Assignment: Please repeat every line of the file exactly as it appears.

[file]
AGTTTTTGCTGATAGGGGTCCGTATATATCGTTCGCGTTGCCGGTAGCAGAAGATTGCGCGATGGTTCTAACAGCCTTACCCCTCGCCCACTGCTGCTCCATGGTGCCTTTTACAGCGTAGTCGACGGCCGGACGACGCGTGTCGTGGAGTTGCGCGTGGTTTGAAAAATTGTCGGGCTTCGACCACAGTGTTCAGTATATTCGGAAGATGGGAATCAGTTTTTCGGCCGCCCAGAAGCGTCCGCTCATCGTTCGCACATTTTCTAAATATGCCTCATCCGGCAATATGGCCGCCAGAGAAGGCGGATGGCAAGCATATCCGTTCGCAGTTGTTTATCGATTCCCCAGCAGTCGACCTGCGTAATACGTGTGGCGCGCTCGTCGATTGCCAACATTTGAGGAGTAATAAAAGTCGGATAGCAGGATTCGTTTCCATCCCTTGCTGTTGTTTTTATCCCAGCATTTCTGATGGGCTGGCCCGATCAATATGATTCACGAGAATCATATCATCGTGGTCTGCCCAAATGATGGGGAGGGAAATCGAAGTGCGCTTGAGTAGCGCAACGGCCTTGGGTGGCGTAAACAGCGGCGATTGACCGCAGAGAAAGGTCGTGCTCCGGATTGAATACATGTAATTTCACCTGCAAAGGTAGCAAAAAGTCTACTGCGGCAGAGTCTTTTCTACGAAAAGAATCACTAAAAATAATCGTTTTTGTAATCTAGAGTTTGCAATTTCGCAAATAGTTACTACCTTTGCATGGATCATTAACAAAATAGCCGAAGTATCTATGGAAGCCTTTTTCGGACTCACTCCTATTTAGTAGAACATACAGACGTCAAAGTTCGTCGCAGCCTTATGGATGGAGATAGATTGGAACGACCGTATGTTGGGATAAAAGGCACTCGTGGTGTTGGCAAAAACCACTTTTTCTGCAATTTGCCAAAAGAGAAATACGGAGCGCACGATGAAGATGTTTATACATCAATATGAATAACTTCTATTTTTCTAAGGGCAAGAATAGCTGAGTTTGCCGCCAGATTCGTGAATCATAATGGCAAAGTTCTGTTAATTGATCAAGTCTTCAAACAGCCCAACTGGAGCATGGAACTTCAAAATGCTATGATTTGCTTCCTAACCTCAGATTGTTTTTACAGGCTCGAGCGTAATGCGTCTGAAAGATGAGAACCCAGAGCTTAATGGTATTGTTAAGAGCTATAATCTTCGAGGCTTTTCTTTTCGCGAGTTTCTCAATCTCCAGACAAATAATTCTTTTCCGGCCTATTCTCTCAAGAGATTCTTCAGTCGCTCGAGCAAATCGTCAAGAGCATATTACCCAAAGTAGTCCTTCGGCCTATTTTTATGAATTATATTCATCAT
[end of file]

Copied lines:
AGTTTTTGCTGATAGGGGTCCGTATATATCGTTCGCGTTGCCGGTAGCAGAAGATTGCGCGATGGTTCTAACAGCCTTACCCCTCGCCCACTGCTGCTCCATGGTGCCTTTTACAGCGTAGTCGACGGCCGGACGACGCGTGTCGTGGAGTTGCGCGTGGTTTGAAAAATTGTCGGGCTTCGACCACAGTGTTCAGTATATTCGGAAGATGGGAATCAGTTTTTCGGCCGCCCAGAAGCGTCCGCTCATCGTTCGCACATTTTCTAAATATGCCTCATCCGGCAATATGGCCGCCAGAGAAGGCGGATGGCAAGCATATCCGTTCGCAGTTGTTTATCGATTCCCCAGCAGTCGACCTGCGTAATACGTGTGGCGCGCTCGTCGATTGCCAACATTTGAGGAGTAATAAAAGTCGGATAGCAGGATTCGTTTCCATCCCTTGCTGTTGTTTTTATCCCAGCATTTCTGATGGGCTGGCCCGATCAATATGATTCACGAGAATCATATCATCGTGGTCTGCCCAAATGATGGGGAGGGAAATCGAAGTGCGCTTGAGTAGCGCAACGGCCTTGGGTGGCGTAAACAGCGGCGATTGACCGCAGAGAAAGGTCGTGCTCCGGATTGAATACATGTAATTTCACCTGCAAAGGTAGCAAAAAGTCTACTGCGGCAGAGTCTTTTCTACGAAAAGAATCACTAAAAATAATCGTTTTTGTAATCTAGAGTTTGCAATTTCGCAAATAGTTACTACCTTTGCATGGATCATTAACAAAATAGCCGAAGTATCTATGGAAGCCTTTTTCGGACTCACTCCTATTTAGTAGAACATACAGACGTCAAAGTTCGTCGCAGCCTTATGGATGGAGATAGATTGGAACGACCGTATGTTGGGATAAAAGGCACTCGTGGTGTTGGCAAAAACCACTTTTTCTGCAATTTGCCAAAAGAGAAATACGGAGCGCACGATGAAGATGTTTATACATCAATATGAATAACTTCTATTTTTCTAAGGGCAAGAATAGCTGAGTTTGCCGCCAGATTCGTGAATCATAATGGCAAAGTTCTGTTAATTGATCAAGTCTTCAAACAGCCCAACTGGAGCATGGAACTTCAAAATGCTATGATTTGCTTCCTAACCTCAGATTGTTTTTACAGGCTCGAGCGTAATGCGTCTGAAAGATGAGAACCCAGAGCTTAATGGTATTGTTAAGAGCTATAATCTTCGAGGCTTTTCTTTTCGCGAGTTTCTCAATCTCCAGACAAATAATTCTTTTCCGGCCTATTCTCTCAAGAGATTCTTCAGTCGCTCGAGCAAATCGTCAAGAGCATATTACCCAAAGTAGTCCTTCGGCCTATTTTTATGAATTATATTCATCAT